erik lundegaard

Wednesday April 30, 2014

What Disney's 'Frozen' Has In Common with the Most Popular Movies of All Time — Part II

Frozen Elsa Let It Go

The Sound of Music

This post from the other day, in which I argued that Disney's “Frozen” has something in common with the most popular movies of all time—specifically a framework in which a girl has to choose between two boys against a backdrop of tragedy—sparked a not-bad discussion on Facebook. 

A mother of three commented this way:

My girls love it because it's not the traditional “the prince saves the day” movie. They love the princess factor, but are beyond sold on the higher sister solidarity factor. And of course the music. 

Her husband added:

For my kids (and me), the sister/sister relationship was far and away the most important aspect of the film. The music and humor were the next tier of goodness. The 'choice' part was not really that significant to them--and in fact my girls specifically said they liked that the boyfriend storyline in the movie didn't matter much--particularly because (spoiler alert) Kristof was 'brotherized' until the very end, when Hans abruptly revealed himself as a jerk.

No doubt. But the choice factor isn't really big in most of the movies I mentioned. We all know Scarlett should choose Rhett, Rose should choose Jack Dawson. We're more split on Edward and Jacob, Gale and Peeta. And we watch all of these movies for reasons other than the framework. For “The Sound of Music,” it's the music and Julie Andrews. For “Gone with the Wind,” it's the operatic tragedy and the machinations; the single raised eyebrow and the fiddle-dee-dee. For “Titanic,” the special effects, the love, and the final sacrifice.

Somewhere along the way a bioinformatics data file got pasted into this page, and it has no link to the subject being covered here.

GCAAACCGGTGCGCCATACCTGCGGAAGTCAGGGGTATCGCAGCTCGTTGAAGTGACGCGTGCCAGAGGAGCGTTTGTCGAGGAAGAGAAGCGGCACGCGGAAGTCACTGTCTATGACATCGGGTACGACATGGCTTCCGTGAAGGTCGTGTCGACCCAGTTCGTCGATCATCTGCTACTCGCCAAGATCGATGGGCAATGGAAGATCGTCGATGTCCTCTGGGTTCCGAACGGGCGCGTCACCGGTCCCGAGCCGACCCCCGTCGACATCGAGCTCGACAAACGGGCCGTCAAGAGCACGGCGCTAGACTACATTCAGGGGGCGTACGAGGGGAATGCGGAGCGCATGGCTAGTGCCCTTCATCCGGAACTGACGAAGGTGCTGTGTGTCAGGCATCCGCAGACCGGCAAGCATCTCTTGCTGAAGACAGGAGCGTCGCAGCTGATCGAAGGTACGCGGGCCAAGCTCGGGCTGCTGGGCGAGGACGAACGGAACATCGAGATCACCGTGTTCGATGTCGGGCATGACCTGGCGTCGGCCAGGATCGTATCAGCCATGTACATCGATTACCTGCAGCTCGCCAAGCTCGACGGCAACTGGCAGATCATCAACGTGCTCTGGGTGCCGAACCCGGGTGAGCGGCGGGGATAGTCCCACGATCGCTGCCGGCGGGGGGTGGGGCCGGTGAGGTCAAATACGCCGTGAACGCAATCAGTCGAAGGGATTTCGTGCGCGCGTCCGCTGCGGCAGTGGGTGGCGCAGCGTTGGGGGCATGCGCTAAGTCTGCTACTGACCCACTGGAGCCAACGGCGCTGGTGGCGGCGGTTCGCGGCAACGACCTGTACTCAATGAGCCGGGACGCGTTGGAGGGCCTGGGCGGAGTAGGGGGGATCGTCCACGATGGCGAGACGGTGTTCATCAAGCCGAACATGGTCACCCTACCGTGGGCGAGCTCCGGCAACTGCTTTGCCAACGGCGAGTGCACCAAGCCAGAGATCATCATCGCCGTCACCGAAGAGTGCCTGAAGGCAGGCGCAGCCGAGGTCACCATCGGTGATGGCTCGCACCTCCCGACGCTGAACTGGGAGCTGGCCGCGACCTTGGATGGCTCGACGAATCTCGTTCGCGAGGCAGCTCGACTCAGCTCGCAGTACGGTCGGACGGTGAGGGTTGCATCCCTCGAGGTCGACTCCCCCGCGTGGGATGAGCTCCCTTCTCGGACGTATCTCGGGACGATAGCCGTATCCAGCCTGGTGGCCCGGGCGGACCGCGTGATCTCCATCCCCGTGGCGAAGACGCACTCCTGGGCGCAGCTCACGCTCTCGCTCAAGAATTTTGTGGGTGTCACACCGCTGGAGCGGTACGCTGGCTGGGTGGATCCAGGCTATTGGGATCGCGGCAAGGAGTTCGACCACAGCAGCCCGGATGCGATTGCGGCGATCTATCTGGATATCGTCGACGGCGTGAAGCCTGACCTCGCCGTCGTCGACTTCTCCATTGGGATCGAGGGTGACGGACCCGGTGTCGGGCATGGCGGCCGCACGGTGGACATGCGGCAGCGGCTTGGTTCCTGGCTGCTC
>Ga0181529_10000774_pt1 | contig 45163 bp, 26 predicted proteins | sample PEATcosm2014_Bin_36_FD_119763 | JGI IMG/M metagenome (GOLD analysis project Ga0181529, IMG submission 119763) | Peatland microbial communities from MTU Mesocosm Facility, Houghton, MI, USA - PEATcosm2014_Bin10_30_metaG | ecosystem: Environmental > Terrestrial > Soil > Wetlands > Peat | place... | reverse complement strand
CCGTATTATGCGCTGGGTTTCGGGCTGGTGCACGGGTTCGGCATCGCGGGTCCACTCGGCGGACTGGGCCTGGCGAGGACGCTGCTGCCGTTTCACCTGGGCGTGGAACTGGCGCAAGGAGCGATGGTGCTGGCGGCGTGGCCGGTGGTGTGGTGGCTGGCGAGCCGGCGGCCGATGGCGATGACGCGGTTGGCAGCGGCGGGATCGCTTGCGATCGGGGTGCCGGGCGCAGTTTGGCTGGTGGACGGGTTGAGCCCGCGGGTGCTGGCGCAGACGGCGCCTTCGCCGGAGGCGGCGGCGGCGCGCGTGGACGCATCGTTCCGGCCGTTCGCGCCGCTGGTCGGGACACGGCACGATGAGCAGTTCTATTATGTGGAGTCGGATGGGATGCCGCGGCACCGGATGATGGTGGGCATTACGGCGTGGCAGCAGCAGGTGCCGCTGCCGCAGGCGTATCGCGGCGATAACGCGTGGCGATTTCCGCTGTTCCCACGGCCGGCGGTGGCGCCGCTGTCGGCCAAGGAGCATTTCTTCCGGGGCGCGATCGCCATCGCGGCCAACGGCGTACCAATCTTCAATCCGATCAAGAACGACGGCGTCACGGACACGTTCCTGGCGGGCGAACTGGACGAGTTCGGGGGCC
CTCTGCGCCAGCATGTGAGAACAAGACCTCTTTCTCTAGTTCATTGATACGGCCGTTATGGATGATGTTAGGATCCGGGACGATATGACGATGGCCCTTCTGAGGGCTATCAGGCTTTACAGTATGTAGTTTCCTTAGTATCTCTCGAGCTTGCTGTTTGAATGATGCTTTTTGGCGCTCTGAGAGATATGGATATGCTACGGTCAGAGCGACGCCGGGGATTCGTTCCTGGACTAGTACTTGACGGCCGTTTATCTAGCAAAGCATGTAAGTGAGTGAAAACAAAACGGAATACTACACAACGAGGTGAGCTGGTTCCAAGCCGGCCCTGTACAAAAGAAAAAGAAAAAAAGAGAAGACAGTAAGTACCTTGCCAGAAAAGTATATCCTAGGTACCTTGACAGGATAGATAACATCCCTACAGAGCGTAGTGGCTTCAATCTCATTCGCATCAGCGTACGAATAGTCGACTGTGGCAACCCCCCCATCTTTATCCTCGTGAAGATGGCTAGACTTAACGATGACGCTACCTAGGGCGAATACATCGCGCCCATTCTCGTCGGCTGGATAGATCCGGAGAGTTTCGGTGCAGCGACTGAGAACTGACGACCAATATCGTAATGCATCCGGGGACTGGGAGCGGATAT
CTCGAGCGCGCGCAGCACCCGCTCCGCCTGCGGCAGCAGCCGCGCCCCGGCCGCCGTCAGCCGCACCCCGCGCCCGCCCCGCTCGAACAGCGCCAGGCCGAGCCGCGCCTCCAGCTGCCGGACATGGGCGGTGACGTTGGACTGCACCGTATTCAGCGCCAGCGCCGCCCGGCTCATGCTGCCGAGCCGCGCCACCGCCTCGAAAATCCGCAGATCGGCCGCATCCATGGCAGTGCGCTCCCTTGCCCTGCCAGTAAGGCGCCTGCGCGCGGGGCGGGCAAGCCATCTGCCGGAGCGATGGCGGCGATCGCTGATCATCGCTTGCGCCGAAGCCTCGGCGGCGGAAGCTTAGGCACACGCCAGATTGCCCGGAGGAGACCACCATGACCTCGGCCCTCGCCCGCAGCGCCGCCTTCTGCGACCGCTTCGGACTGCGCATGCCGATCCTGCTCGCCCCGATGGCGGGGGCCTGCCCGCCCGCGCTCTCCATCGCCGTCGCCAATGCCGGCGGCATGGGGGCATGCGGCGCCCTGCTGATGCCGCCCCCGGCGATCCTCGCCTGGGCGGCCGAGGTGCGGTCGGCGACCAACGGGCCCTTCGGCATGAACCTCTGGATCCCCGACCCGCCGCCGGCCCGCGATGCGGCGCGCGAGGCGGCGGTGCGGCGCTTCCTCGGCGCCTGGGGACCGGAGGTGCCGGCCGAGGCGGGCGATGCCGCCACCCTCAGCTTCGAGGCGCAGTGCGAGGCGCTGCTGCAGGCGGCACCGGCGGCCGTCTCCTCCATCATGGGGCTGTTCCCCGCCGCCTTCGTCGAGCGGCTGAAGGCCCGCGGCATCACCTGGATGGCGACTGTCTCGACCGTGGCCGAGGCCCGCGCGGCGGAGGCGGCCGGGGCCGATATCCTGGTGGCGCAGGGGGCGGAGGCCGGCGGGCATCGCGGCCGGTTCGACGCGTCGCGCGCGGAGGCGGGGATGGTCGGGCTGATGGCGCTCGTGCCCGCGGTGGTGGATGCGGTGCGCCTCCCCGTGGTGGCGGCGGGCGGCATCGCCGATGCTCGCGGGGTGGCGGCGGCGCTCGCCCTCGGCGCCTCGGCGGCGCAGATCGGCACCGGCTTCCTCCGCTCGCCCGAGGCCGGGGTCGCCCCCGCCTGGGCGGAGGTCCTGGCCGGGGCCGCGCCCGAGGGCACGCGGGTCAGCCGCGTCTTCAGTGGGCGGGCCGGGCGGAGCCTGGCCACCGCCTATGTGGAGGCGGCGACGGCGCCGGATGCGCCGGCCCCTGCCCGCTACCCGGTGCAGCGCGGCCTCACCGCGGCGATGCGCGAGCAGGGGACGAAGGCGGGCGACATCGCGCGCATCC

Yet the framework remains the same: a girl ... choosing between two guys ... against a backdrop of tragedy. 

Is it ever reversed, by the way? Is it ever a guy choosing between two girls against a backdrop of tragedy? 

Rarely among our most popular movies. In “Dr. Zhivago,” yes, Yuri has to choose between Lara (Julie Christie) and Tanya (Geraldine Chaplin) against the backdrop of the Russian Revolution; but more often, the girl, even when she's obviously the girl, is incidental to the story. It's either her or the adventure, and most heroes choose the adventure. Luke learns the Force, Moses ascends Mt. Sinai, Ben-Hur drives a chariot, Indiana finds the lost ark of the covenant. If they didn't, we'd want our money back. 

With male leads, the choice is to be with the girl (and be happy) or act upon the world (and get bloody). With female leads, the choice is which guy to be with as the world is acting upon you: Atlanta burning, Nazis invading, the Titanic sinking.

I suppose that what's changed within the framework. The tragedy used to be historical and now it's fictional. And the girl chooses to act upon the world rather than have the world act upon her. 

Other thoughts welcome.

Posted at 05:45 AM on Wednesday April 30, 2014 in category Movies - Box Office  
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Twitter: @ErikLundegaard